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We have these things called "executions" that are run at certain times. They have a delay property that basically says "execute me after delay microseconds`. Currently we are using Cassandra as a queue, but this is definitely not scalable, and the database is not the best tool for a queue.

I could implement this as a priority queue, but since we expect to receive a large number of messages, I cannot keep this in memory. I was thinking of using Apache's ActiveMQ which supports priority, but I'm wondering if it's worth it to bring in an entire framework. My other option is to implement a priority-queue that is written to disk (using MappedByteBuffer). The second option is more work, but more directly addresses our use-case. I don't mind using ActiveMQ and it would most certainly be easier, but I'm just wondering if it is worth it to bring in an entire framework when I'm only going to be using a small part of it.

Some more context:

We have these scripts that pull in data from different sources. The script returns the data, along with an "execution" object that says "run me again after delay microseconds" (basically polling for new data). Currently this execution is written to Cassandra, and a thread periodically polls and picks these up and then calls the appropriate script.

As I read more into message queues, I'm realizing that it may not even work. ActiveMQ has a fixed list of priorities, whereas I want a priority queue that supports arbitrary priority-values.

I guess it's more or less a scheduler. Each execution is "scheduled" to be run after delay microseconds. Would it be more appropriate to use a scheduling framework here? Is there one that supports priorities?

  • it sounds like you're talking about a task scheduler, and strange one at that; please provide more context – Steven A. Lowe May 29 '15 at 19:53
  • @StevenA.Lowe Yeah, it's more of a scheduler I guess. I got hung up on the implementation. I will provide some more context. – Vivin Paliath May 29 '15 at 19:53
  • Look into the concept of timers. This is really not the right thing for a queue, operating systems have for a long time had the ability to schedule events and most languages have some form of abstraction over this ability often referred to as a "Timer", though sometimes having other names. The concept is you set the timer to go off in a period, and you direct the timer as to what it will execute - or what signal it will flip when the alotted time has passed. The OS will handle it from there signalling to your process to execute the code at the appropriate time. – Jimmy Hoffa May 29 '15 at 21:18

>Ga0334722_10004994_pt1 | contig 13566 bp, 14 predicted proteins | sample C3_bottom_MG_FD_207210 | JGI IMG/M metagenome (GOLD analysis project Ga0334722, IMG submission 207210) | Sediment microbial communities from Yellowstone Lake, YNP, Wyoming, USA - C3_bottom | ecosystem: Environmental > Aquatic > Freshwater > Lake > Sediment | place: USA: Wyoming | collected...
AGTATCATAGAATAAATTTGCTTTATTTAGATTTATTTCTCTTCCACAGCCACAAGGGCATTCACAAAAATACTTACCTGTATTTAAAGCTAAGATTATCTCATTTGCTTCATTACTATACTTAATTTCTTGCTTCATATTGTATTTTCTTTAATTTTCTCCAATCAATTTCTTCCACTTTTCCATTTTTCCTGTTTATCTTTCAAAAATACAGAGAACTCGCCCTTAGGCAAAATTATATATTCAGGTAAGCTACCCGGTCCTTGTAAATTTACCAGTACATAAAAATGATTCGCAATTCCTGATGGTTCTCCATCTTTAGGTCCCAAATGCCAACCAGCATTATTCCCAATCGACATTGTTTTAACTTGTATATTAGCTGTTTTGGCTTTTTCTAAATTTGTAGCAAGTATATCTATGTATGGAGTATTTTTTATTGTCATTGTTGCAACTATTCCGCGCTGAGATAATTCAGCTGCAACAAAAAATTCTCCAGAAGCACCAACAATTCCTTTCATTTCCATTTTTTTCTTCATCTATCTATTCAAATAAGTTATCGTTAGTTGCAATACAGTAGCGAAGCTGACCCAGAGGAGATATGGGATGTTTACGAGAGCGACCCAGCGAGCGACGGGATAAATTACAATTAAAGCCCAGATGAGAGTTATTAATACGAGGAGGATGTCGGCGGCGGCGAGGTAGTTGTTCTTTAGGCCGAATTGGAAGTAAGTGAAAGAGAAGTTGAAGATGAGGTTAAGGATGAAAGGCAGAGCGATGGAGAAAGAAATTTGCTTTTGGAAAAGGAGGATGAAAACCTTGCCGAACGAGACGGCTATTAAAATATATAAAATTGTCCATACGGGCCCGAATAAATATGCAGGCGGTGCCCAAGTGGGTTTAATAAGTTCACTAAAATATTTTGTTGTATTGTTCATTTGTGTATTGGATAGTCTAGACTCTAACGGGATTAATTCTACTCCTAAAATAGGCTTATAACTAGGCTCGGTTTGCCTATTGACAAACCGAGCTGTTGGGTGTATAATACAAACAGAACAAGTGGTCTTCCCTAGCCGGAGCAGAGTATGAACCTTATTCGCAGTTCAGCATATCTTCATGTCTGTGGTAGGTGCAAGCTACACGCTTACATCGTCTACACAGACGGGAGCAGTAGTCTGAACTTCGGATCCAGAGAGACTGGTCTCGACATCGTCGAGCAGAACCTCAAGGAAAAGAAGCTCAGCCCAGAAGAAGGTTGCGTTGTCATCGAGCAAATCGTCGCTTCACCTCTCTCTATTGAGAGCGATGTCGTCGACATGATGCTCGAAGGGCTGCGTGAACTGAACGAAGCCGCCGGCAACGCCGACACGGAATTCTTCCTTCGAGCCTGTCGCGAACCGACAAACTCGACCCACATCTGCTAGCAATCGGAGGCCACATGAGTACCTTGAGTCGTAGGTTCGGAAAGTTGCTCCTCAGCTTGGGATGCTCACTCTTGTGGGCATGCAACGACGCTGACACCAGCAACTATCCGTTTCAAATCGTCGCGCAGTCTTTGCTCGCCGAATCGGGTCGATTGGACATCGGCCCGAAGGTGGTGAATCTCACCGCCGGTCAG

• I do need to store these events as they come in, and order them by priority. Then I will have them process them by order of priority. AFAIK you can use a priority queue for processes. I wrote a small preemptive multitasking OS in college for the Motorola 68k where we used a priority queue similar to this, to figure out which preempted tasks to resume, based on priority. Are you saying that as the events come in, I simply set up a timer to have them processed at some time? The problem is scale here since I can have tens or thousands of events. – Vivin Paliath May 29 '15 at 21:21
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Think about what you really have to keep in memory in order to execute the jobs; it may be as simple as just a job ID, next-execution-time, and periodic-repeat-time. In the simplest (and possibly oversimplified) case, everything can stay in the database and the execution 'engine' only has to know the next job to execute.

Profile it, consider likely and peak loads, then add work agents and dispatchers and queues (oh my!) as needed. Or something completely different ;)

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As I understand you need to:

  1. run the script
  2. get the data and schedule next script execution after delay with some priority

I would implement step 2. using some scheduling framework, like Quartz. Quartz provides ability to prioritize executions in case they are triggered at the same time:

Trigger trigger = newTrigger() 
    .withIdentity(triggerKey("myTrigger", "myTriggerGroup"))
    .startAt(futureDate(delay, SECONDS))
    .withPriority(priority)
    .build();

Full example can be found in Quartz tutorial.

This approach does not require any additional database tables. If you need persistence you can use JDBC JobStore configuration to store scheduling data in database.

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